Formosan subterranean termite
The Formosan subterranean termite (Coptotermes formosanus) is an invasive species of termite. It has been transported worldwide from its native range in southern China to Formosa (Taiwan, where it gets its name) and Japan. In the 20th century it became established in South Africa, Hawaii and in the continental United States.
The Formosan subterranean termite is often nicknamed the super-termite because of its destructive habits. This is because of the large size of its colonies, and the termites' ability to consume wood at a rapid rate. A single colony may contain several million individuals (compared with several hundred thousand termites for other subterranean termite species) that forage up to 300 feet (100 m) in soil. A mature Formosan colony can consume as much as 13 ounces of wood a day (ca. 400 g) and severely damage a structure in as little as three months. Because of its population size and foraging range, the presence of a colony poses serious threats to nearby structures. Once established, Formosan subterranean termites have never been eradicated from an area.
Formosan subterranean termites infest a wide variety of structures (including boats and high-rise condominiums) and can damage trees. In the United States, along with another species, Coptotermes gestroi, also introduced from south east Asia, they are responsible for tremendous damage to property resulting in large treatment and repair costs.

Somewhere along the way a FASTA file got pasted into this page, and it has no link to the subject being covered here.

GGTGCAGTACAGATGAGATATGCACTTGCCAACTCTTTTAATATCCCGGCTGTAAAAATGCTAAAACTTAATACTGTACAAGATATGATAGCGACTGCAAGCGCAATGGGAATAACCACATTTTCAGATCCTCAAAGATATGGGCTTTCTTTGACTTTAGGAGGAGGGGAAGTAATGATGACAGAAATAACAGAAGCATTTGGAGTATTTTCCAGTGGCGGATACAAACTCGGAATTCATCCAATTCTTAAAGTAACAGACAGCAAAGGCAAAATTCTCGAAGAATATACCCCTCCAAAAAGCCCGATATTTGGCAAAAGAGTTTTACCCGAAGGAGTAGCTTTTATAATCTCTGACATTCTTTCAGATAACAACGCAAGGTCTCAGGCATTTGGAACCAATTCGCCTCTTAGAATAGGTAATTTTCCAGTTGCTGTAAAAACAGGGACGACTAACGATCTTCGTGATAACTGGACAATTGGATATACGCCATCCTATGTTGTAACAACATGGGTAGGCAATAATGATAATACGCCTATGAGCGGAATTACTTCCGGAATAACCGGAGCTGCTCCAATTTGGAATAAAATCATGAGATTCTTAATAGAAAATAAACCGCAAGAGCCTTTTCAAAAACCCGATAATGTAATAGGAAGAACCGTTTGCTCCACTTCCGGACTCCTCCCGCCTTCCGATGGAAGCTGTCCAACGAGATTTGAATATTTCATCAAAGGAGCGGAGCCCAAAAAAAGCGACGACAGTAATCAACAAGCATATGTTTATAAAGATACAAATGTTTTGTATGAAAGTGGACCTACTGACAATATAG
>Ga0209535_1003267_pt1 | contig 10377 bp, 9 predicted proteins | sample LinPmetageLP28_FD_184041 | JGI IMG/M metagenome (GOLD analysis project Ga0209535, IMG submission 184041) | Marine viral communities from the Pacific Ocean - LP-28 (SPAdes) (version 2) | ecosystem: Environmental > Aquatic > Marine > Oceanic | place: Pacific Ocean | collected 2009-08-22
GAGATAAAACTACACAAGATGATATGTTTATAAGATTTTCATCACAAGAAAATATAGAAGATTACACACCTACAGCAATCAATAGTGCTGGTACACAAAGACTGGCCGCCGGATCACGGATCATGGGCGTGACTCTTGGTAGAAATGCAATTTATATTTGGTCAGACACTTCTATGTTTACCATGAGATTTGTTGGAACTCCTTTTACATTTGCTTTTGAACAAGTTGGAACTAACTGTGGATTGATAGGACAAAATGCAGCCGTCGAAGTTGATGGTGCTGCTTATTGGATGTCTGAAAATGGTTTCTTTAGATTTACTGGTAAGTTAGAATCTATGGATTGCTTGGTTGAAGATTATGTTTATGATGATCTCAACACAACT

The Formosan subterranean termite acquired its name because it was first described in Taiwan in the early 20th century, but C. formosanus is probably endemic to southern China. This destructive species was apparently transported to Japan prior to the 17th century and to Hawaii in the late 19th century (Su and Tamashiro 1987). By the 1950s, it was reported in South Africa and Sri Lanka. During the 1960s it was found in Texas, Louisiana, and South Carolina. In 1980, a well-established colony was thriving in a condominium in Hallandale Beach, Florida. Formosan termites are rarely found north of 35° north latitude. They have been reported from eleven states including: Alabama, California, Florida, Georgia, Hawaii, Louisiana, Mississippi, North Carolina, South Carolina, Tennessee, and Texas. Their distribution will probably continue to be restricted to southern areas of the United States because the eggs will not hatch below about 20°C (68 °F).
Eastern subterranean termite
Reticulitermes flavipes, the eastern subterranean termite is the most common termite found in North America. These termites are the most economically important wood destroying insects in the United States and are classified as pests. They feed on cellulose material such as the structural wood in buildings, wooden fixtures, paper, books and cotton. A mature colony can range from 20,000 workers to as high as 5 million workers and the queen of the colony lays 5,000 to 10,000 eggs per year to add to this total.
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